|State Must Do the Right Thing in Sexual Abuse Case
By Padraig O Morain
December 22, 2008
It is wrong that Louise O'Keeffe, sexually assaulted by her school principal in the 1970s, faces costs of up to ˆ750,000 after losing an appeal in the Supreme Court.
The Minister for Education, Batt O'Keeffe, can remove this wrong by waiving the State's right to costs.
What happened at Dunderrow National School, Co Cork, in the 1970s was indecent assault on a wide scale. Louise O'Keeffe was one of many girls indecently assaulted by their school principal, Leo Hickey. She was eight years old. Hickey was jailed in 1998 for three years. He had pleaded guilty to 21 sample charges of indecent assault against 21 girls. The sample had been drawn from 386 counts.
An extraordinary aspect of this case is that the abuse by Hickey was so prevalent that, in 1973, parents withdrew their girls from the school by way of protest.
Hickey went on sick leave and resigned from the school in January 1974. Guess what? Just a month later he got a new job at a boy's school in Ballincollig. It was only when criminal proceedings were taken against him in the 1990s that he lost his recognition as a teacher.
According to Louise O'Keeffe, she suffered profound consequences from the assaults against her. Her abilities to socialise and to engage in sexual and physical intimacies were affected. She became over-protective of her own children later on. Her marriage broke up.
The Criminal Injuries Compensation Tribunal awarded her ˆ54,000 in compensation -- on the condition that she give it back if she got damages in the High Court.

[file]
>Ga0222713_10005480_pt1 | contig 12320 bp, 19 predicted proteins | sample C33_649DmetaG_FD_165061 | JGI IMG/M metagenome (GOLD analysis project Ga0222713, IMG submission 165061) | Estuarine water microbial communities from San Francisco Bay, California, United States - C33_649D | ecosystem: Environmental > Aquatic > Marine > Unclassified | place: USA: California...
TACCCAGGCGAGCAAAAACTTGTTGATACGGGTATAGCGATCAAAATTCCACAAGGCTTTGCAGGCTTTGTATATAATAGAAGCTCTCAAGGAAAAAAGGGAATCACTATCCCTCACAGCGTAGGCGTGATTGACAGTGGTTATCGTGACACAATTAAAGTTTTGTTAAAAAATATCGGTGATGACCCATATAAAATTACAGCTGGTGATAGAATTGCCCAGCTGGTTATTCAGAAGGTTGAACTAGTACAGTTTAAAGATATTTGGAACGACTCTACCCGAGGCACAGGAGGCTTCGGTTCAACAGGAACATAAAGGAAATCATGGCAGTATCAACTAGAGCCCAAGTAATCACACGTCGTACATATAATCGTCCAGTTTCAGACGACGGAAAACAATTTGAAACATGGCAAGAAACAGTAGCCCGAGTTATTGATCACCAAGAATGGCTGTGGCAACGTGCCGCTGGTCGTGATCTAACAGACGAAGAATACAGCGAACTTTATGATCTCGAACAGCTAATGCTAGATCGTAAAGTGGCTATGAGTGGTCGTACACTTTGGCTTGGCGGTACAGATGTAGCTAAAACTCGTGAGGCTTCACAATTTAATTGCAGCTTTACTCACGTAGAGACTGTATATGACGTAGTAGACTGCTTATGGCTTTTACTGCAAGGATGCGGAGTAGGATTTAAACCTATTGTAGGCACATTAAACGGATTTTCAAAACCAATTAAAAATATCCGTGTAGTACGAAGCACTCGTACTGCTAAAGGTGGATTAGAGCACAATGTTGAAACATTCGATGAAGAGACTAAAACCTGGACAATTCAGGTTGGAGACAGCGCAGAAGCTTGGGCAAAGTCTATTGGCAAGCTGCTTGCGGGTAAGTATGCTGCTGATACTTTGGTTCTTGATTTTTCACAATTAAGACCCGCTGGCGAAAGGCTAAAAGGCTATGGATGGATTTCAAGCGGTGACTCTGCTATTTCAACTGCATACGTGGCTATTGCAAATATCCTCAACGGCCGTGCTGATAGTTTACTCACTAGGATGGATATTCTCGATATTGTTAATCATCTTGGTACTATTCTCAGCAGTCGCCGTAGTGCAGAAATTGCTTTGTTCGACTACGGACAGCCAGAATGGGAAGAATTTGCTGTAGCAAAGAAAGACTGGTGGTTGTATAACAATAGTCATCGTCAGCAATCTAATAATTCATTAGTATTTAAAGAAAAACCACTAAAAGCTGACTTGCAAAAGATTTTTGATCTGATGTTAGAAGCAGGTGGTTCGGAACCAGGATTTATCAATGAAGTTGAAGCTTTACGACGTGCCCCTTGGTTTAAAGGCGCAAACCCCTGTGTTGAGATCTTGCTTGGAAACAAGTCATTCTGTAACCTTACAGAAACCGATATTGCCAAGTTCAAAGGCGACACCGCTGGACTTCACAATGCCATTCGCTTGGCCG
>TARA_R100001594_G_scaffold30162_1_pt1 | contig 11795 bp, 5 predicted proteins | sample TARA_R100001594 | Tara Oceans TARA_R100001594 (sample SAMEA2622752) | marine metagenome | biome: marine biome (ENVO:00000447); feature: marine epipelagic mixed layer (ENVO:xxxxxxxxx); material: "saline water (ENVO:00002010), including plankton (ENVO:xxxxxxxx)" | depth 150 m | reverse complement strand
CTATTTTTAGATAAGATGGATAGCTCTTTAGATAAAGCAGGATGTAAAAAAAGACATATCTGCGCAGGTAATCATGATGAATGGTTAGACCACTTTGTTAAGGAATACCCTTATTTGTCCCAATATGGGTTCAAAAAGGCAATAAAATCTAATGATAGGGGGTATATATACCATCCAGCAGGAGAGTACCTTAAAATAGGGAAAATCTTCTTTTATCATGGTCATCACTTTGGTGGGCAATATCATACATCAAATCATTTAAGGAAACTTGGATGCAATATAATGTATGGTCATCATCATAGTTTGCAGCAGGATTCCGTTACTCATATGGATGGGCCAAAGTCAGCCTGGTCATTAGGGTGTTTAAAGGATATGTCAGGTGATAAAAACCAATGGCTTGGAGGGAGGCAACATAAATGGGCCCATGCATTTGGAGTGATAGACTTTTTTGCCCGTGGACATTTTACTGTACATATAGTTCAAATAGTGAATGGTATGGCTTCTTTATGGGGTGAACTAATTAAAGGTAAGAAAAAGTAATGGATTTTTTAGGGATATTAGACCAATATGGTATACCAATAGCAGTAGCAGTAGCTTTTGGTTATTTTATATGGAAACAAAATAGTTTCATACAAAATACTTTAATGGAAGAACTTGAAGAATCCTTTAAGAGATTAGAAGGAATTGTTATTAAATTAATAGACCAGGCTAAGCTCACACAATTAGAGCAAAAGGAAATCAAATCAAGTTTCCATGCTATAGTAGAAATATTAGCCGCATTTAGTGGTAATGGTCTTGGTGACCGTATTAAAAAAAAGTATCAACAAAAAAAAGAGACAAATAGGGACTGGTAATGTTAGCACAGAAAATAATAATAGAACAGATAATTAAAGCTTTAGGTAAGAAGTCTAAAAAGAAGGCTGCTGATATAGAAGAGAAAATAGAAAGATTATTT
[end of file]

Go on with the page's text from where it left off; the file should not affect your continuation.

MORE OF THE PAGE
In seeking damages from the State, she made the case that Hickey worked in a school inspected by the State, his wages were paid by the State and he worked to a curriculum and rules laid down by the State.
She lost in the High Court on the basis that Hickey had been appointed not by the State but by the school manager, Canon Stritch. The school was under the patronage of the Bishop of Cork and Ross and, in rejecting her claim, the High Court said that she might have had a more successful result if she had brought proceedings against the Catholic diocese.
She took her case to the Supreme Court and last week she lost there as well. There was a dissenting voice, namely that of Mr Justice Hugh Geoghegan. He argued that the connection between Church and State in relation to the school was so close that it was "not just" for the State to be able to avoid vicarious liability (liability for the actions of another) for what happened to Ms O'Keeffe as a child.
He added this did not mean the Church authorities were not also liable.
It strikes me that Mr Justice Geoghegan's opinion is one which would meet wide agreement among the public.
The other judges indicated they will look again at this whole issue of the vicarious liability of the State for what happens in schools when a more appropriate case comes before them.
Still, this is the end of the road for Louise O'Keeffe and perhaps also for more than 200 cases awaiting the outcome of the judgment. Immediately after the hearing, she sounded understandably frightened at the prospect of legal bills which could run as high as ˆ750,000.
The Department of Education indicated yesterday that it would be seeking its costs. However, the judgment is being studied and a final decision is awaited.
Did Louise O'Keeffe do us a service in testing the liability of the State for the actions of teachers in its schools? I believe she did.
It seems to me that to be faced with a ruinous legal bill in return for doing us that service would be an injustice in itself.
The answer lies in the hands of Batt O'Keeffe and his Department. Let us hope they do the decent thing.
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